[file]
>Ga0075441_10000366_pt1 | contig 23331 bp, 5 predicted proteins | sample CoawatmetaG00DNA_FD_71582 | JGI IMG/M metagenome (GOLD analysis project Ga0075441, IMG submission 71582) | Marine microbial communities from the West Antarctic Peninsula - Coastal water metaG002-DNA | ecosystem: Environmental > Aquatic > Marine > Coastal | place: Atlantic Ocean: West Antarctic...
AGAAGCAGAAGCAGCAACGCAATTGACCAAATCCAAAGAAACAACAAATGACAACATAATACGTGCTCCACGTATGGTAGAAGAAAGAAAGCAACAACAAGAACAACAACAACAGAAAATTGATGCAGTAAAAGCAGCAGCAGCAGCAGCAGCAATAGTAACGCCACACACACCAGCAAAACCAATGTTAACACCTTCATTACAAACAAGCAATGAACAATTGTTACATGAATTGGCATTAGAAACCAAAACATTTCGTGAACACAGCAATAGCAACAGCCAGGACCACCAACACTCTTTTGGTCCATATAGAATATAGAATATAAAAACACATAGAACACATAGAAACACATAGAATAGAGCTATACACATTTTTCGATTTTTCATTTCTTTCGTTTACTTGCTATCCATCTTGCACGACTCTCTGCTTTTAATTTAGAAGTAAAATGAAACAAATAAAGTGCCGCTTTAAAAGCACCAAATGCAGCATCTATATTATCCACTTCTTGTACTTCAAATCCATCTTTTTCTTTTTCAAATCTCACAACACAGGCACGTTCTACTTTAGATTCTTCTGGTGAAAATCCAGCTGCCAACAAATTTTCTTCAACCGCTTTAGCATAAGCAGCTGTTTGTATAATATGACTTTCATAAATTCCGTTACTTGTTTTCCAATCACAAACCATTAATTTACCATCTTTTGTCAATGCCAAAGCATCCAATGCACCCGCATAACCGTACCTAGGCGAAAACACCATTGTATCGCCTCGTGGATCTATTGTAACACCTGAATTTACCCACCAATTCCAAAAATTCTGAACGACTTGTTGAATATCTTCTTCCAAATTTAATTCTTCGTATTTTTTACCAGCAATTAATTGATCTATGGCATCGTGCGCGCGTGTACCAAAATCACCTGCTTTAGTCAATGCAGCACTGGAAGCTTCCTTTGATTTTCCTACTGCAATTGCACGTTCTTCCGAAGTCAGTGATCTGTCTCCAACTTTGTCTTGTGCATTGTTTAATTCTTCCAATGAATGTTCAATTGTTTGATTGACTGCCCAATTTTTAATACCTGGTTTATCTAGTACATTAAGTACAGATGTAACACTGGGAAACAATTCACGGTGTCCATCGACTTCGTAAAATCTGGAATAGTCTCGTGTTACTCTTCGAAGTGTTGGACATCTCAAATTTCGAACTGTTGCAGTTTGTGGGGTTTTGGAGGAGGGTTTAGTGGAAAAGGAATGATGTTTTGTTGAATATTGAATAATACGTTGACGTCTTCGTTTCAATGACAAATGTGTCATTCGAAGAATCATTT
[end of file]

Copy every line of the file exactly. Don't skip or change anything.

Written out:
>Ga0075441_10000366_pt1 | contig 23331 bp, 5 predicted proteins | sample CoawatmetaG00DNA_FD_71582 | JGI IMG/M metagenome (GOLD analysis project Ga0075441, IMG submission 71582) | Marine microbial communities from the West Antarctic Peninsula - Coastal water metaG002-DNA | ecosystem: Environmental > Aquatic > Marine > Coastal | place: Atlantic Ocean: West Antarctic...
AGAAGCAGAAGCAGCAACGCAATTGACCAAATCCAAAGAAACAACAAATGACAACATAATACGTGCTCCACGTATGGTAGAAGAAAGAAAGCAACAACAAGAACAACAACAACAGAAAATTGATGCAGTAAAAGCAGCAGCAGCAGCAGCAGCAATAGTAACGCCACACACACCAGCAAAACCAATGTTAACACCTTCATTACAAACAAGCAATGAACAATTGTTACATGAATTGGCATTAGAAACCAAAACATTTCGTGAACACAGCAATAGCAACAGCCAGGACCACCAACACTCTTTTGGTCCATATAGAATATAGAATATAAAAACACATAGAACACATAGAAACACATAGAATAGAGCTATACACATTTTTCGATTTTTCATTTCTTTCGTTTACTTGCTATCCATCTTGCACGACTCTCTGCTTTTAATTTAGAAGTAAAATGAAACAAATAAAGTGCCGCTTTAAAAGCACCAAATGCAGCATCTATATTATCCACTTCTTGTACTTCAAATCCATCTTTTTCTTTTTCAAATCTCACAACACAGGCACGTTCTACTTTAGATTCTTCTGGTGAAAATCCAGCTGCCAACAAATTTTCTTCAACCGCTTTAGCATAAGCAGCTGTTTGTATAATATGACTTTCATAAATTCCGTTACTTGTTTTCCAATCACAAACCATTAATTTACCATCTTTTGTCAATGCCAAAGCATCCAATGCACCCGCATAACCGTACCTAGGCGAAAACACCATTGTATCGCCTCGTGGATCTATTGTAACACCTGAATTTACCCACCAATTCCAAAAATTCTGAACGACTTGTTGAATATCTTCTTCCAAATTTAATTCTTCGTATTTTTTACCAGCAATTAATTGATCTATGGCATCGTGCGCGCGTGTACCAAAATCACCTGCTTTAGTCAATGCAGCACTGGAAGCTTCCTTTGATTTTCCTACTGCAATTGCACGTTCTTCCGAAGTCAGTGATCTGTCTCCAACTTTGTCTTGTGCATTGTTTAATTCTTCCAATGAATGTTCAATTGTTTGATTGACTGCCCAATTTTTAATACCTGGTTTATCTAGTACATTAAGTACAGATGTAACACTGGGAAACAATTCACGGTGTCCATCGACTTCGTAAAATCTGGAATAGTCTCGTGTTACTCTTCGAAGTGTTGGACATCTCAAATTTCGAACTGTTGCAGTTTGTGGGGTTTTGGAGGAGGGTTTAGTGGAAAAGGAATGATGTTTTGTTGAATATTGAATAATACGTTGACGTCTTCGTTTCAATGACAAATGTGTCATTCGAAGAATCATTT